Why? Because while there are things we don’t like about transit, I know there are many things that we do like about the system. And there just hasn’t been an official opportunity to celebrate what we like – until now!

So next week, I’ll have essays, discussion posts, and more, encouraging you to share what you enjoy about transit and what the system means to you. Plus I’ll cram the March print Buzzer as full as I can with your contributions from this week.

(If you want to write an essay, photo essay or put together any other transit tribute, please email me your contribution and I’ll put it up during the week!)

The Buzzer’s first live meetup!

A sampling of the I Love Transit buttons that will be available! Four of these have been designed by the kind and super talented <a href=>Jason Vanderhill</a>.

A sampling of the I Love Transit buttons that will be available, thanks to the Mustache Press! Four of these have been designed by the kind and super talented Jason Vanderhill.

I Love Transit Week will also include the Buzzer blog’s first live meetup: I Love Transit Night!

Come down to the End Café on Thursday Feb. 26, from 7 p.m. to 9 p.m.! (2360 Commercial Drive – it’s located right next to Commercial Drive Station.)

We’re going to play transit games and test everyone’s knowledge of the system. I’ll also have buttons, bus and SkyTrain cutouts, and more fun transit-related items on hand. And while we can’t provide the drinks, appetizers will be supplied. All ages and levels of transit-nerdery are welcome!

If you’re coming, please RSVP to – I’d like to get a head count so I can plan for food and such.

And let’s get this week started early — feel free to share what you like (or even love!) about transit in the comments below!

A few notes for the SkyTrain silent dance party on Saturday

SkyTrain will play host to a silent dance party on Saturday.

SkyTrain will play host to a silent dance party on Saturday.

So, it looks like thousands have signed up via Facebook for a silent SkyTrain dance party on Saturday, Feb. 21.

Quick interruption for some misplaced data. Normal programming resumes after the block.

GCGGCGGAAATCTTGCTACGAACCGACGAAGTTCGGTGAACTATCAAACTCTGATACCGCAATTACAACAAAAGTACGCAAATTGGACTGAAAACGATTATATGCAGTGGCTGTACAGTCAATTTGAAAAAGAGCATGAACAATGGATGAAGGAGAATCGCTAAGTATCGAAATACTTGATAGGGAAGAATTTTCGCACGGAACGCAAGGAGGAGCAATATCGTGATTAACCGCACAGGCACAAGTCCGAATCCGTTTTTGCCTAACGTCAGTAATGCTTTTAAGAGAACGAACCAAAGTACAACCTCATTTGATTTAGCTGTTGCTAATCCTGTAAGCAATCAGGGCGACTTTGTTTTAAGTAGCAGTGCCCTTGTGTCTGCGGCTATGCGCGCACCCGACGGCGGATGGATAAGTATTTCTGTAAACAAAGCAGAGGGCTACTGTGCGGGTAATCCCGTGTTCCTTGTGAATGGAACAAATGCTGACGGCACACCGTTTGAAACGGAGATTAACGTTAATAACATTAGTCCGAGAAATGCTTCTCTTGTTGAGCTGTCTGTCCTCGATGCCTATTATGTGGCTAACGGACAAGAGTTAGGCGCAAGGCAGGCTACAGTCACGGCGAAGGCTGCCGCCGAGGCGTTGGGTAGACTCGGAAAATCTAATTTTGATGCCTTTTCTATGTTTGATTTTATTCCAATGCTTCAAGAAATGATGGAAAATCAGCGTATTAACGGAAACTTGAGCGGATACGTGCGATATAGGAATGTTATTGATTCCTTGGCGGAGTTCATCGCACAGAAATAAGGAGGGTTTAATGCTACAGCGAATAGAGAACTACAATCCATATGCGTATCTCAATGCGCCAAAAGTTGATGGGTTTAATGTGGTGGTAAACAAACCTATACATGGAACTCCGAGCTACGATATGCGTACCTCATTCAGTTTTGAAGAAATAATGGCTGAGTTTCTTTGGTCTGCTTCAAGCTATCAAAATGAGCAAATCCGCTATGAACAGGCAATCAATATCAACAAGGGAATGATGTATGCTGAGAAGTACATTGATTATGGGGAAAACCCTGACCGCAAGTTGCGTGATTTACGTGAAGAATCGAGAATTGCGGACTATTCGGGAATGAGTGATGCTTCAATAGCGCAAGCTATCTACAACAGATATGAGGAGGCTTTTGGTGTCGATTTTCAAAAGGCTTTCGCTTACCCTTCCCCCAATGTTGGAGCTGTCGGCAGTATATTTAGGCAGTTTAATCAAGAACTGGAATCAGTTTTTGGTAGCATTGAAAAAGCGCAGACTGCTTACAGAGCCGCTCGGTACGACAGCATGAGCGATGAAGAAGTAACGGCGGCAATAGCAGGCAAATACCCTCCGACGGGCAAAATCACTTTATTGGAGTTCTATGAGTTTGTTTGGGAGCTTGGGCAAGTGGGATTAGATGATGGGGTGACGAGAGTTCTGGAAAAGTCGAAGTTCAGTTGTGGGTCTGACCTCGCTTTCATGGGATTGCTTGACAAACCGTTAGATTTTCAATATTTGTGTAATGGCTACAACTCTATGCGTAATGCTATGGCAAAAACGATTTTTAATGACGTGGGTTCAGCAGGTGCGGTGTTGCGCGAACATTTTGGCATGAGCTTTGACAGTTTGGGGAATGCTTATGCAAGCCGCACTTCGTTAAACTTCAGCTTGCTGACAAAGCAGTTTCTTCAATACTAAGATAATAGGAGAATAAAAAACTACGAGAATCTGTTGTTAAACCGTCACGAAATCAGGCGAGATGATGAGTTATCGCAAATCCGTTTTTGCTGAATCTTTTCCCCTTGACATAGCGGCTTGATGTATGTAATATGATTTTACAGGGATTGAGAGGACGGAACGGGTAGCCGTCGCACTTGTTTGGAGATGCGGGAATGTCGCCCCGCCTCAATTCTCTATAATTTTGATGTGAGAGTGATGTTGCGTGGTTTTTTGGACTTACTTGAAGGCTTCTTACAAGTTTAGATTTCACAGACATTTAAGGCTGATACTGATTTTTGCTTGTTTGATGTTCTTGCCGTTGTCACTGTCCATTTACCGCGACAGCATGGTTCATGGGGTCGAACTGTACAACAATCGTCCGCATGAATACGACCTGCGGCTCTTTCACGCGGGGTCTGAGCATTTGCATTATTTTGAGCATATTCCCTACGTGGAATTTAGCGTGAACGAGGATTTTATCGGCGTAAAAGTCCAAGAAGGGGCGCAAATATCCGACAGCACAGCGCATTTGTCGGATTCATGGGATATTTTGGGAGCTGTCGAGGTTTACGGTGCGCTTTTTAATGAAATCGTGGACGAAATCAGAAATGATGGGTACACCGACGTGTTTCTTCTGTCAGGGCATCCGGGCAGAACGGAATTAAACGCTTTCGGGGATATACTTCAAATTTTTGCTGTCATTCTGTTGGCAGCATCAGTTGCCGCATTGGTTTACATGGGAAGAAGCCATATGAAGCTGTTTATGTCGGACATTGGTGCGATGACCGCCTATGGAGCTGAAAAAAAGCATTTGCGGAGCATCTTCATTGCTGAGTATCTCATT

A few articles on the dance party have also been run in the media, which likely means many more have now heard of the event. Hey, and Toronto’s doing the same thing on the same day, too!

Well. My first response is: cool! I also know SkyTrain is totally all right with being the site for some old fashioned fun on Saturday. (Also: does me talking about this mean the event isn’t cool anymore? Uh… sorry about that.)

If you are going to attend, we just want to remind you of some basic rules so the event stays fun and safe for everybody. I’ll just quote them from the Facebook group page, so it’s all clear:

  1. No alcohol or drugs on the train. There is a zero tolerance policy for drugs and alcohol on the trains. It is against the law. That law will be enforced. Plus, trust me, drugs and or alcohol and dancing for an hour on a packed train do not mix.
  2. Pay your fare. It’s the law and it will be enforced.
  3. Do not hold the doors open. Another train is just minutes away. Plus holding doors open will delay all passengers including you.
  4. Consider boarding at a station other than Granville. A two-car Mark II train holds about 260 people. If everyone boards at Granville Station there is going to be a long wait.
  5. No jumping. Lots of deep knee bending moves, but no jumping. It’s not safe for the dancer or other passengers.
  6. Take your garbage with you. Organizers should consider bringing garbage bags. Recyclables can be sorted later.
  7. Safety. Remember, these are moving trains. Walk, don’t run when on platforms and at stations especially when travelling in large groups of people. We want this event to be a happy one. Plus, review safety features on trains and station platforms BEFORE the event.
  8. Respect. Remember not everyone on the trains and platforms will know about your event or want to be a part of it. If a train is full of “partiers” move to another train…it will be just minutes away.

Authorities including Transit Police are aware of the party, so they’ll be on hand in case they’re needed.

And in general: dance, have fun, and stay safe on Saturday! And let me know if you get any photo/video from the event — I’d love to put it up on the blog here.

Passenger house of third SeaBus arrives at Victoria Shipyards

The SeaBus passenger shell arrives at Victoria Shipyards last week.

The SeaBus passenger shell arrives at Victoria Shipyards last week.